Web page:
NatureScot has today approved a licence application from RSPB Scotland to release a family of beavers at Aber Burn in the Loch Lomond National Nature Reserve (NNR).
The decision marks the third new site approved for the release of beavers in Scotland, following the initial beaver reintroduction trial at Knapdale in Argyll and the release at Argaty, near Doune, last year.
The application from RSPB Scotland was submitted in October and was assessed by NatureScot in line with the Scottish Code for Conservation Translocations, which considers a range of issues including animal welfare, site suitability and potential impacts on neighbouring and community interests.
The proposed release site was found to be highly suitable for beavers, with low conflict potential. An environmental report highlights that beavers have been present in the catchment since at least 2019, and are likely to further colonise it naturally.
NatureScot believes that speeding up the natural colonisation process in this location by releasing beavers will help to improve population numbers and genetic diversity, delivering a wide range of benefits for nature in the Loch Lomond and The Trossachs National Park.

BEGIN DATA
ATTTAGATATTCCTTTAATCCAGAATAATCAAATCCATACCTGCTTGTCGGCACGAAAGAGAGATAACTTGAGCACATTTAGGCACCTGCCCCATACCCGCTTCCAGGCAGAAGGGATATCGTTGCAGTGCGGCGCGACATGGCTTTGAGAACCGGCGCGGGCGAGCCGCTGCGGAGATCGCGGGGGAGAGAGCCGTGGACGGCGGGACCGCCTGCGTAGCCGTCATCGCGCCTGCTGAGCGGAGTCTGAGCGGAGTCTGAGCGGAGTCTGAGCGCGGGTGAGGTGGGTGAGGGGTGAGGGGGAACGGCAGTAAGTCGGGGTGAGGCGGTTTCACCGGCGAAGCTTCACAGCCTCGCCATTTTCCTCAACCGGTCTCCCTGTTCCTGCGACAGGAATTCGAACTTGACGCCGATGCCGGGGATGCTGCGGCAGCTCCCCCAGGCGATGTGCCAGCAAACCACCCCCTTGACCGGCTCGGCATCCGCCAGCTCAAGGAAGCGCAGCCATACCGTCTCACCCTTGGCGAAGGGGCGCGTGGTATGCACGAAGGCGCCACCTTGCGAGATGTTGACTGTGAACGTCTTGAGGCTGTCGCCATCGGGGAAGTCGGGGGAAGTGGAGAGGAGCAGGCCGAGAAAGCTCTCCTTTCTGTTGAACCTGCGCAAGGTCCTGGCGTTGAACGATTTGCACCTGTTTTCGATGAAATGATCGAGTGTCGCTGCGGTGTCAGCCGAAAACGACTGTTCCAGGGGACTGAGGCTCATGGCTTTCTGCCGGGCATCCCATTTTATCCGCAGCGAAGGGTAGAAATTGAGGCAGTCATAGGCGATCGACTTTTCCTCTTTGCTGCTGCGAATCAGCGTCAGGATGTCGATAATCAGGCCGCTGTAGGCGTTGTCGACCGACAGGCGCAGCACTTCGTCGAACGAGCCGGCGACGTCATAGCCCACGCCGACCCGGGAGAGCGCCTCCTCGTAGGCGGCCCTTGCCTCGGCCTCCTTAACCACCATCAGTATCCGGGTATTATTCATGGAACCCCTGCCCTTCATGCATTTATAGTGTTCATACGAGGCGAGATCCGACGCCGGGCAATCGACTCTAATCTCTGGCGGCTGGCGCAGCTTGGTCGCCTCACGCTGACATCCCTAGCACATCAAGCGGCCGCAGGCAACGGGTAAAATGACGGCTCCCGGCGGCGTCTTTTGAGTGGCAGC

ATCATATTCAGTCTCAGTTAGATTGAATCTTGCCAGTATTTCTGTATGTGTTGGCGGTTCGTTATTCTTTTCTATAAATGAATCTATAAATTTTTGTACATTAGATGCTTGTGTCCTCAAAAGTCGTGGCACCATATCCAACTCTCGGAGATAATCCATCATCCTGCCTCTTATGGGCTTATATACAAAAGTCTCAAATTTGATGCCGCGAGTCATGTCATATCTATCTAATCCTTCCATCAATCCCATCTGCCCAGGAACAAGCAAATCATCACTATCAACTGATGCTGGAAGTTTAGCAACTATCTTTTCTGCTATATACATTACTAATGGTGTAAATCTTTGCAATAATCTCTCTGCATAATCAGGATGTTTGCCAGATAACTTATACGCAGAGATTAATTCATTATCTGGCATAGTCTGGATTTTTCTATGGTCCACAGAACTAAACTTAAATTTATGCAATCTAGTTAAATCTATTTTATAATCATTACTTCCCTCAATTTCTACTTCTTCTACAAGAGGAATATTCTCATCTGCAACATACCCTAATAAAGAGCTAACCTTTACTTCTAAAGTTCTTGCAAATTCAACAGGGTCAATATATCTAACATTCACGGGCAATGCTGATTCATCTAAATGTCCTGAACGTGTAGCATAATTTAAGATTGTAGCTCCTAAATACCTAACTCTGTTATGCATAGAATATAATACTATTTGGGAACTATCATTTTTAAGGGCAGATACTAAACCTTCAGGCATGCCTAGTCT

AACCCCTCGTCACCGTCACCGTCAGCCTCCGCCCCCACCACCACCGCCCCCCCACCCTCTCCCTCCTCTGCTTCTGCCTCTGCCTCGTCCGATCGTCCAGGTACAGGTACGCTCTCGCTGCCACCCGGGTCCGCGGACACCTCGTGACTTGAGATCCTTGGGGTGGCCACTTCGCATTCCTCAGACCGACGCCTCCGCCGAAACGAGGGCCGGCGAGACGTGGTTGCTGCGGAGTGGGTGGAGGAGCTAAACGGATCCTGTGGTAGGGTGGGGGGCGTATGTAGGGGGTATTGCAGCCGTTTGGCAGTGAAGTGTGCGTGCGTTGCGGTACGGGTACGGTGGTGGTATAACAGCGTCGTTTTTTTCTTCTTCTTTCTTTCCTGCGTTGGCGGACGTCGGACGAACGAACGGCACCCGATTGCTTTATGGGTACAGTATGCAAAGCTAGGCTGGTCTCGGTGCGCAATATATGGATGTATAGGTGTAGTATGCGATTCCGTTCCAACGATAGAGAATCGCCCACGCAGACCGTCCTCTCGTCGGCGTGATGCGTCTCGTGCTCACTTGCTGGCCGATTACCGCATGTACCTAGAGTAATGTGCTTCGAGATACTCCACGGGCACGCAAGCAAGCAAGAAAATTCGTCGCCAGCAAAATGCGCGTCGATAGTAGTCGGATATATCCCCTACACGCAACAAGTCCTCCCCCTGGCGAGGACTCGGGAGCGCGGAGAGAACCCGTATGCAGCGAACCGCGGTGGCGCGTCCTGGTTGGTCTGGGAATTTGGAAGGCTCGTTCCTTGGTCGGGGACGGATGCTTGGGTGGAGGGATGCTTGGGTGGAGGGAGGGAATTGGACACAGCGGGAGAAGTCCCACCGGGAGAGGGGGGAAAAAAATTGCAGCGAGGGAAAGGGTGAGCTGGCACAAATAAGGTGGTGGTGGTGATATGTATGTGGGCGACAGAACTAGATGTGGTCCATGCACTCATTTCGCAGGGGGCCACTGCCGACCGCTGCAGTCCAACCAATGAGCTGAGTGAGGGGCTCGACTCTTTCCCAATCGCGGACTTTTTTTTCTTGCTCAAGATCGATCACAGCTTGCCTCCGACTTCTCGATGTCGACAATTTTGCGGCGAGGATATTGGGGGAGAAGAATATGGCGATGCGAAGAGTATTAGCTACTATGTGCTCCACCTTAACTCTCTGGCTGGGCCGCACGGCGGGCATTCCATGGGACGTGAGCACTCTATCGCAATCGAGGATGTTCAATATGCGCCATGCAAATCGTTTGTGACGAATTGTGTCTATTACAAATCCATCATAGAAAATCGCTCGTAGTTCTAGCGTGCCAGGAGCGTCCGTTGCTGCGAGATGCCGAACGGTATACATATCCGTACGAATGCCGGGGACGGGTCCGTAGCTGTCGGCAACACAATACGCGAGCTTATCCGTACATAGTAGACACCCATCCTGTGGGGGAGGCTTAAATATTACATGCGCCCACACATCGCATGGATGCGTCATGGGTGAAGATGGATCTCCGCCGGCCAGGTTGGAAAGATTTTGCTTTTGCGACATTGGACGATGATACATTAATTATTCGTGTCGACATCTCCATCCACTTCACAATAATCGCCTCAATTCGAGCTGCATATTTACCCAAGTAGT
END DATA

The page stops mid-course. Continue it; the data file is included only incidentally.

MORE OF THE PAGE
The beavers will be trapped and taken under licence from areas where they may be having a negative impact on Prime Agricultural Land and where mitigation measures have not been successful or are not possible. This is likely to take place early in the New Year.
Donald Fraser, NatureScot Head of Wildlife Management, said: “Beavers are ecosystem engineers, creating habitats such as ponds and wetlands where other species thrive, as well as moderating water flows and improving water quality. In doing so, they play an important role in helping to restore biodiversity and respond to the climate emergency in Scotland. This decision will allow beavers to be trapped and removed from highly productive agricultural land, and introduced to an ecologically suitable site, within their current natural colonisation range where they are expected to bring a range of benefits. We know that beavers can occasionally cause issues, and we recognise the concerns raised by some through the engagement process. We’re committed to working with RSPB Scotland, local communities and stakeholders to develop an effective monitoring and management plan that seeks to minimise any negative beaver impacts and maximise the benefits and opportunities of beaver restoration.”
Posted On: 15/12/2022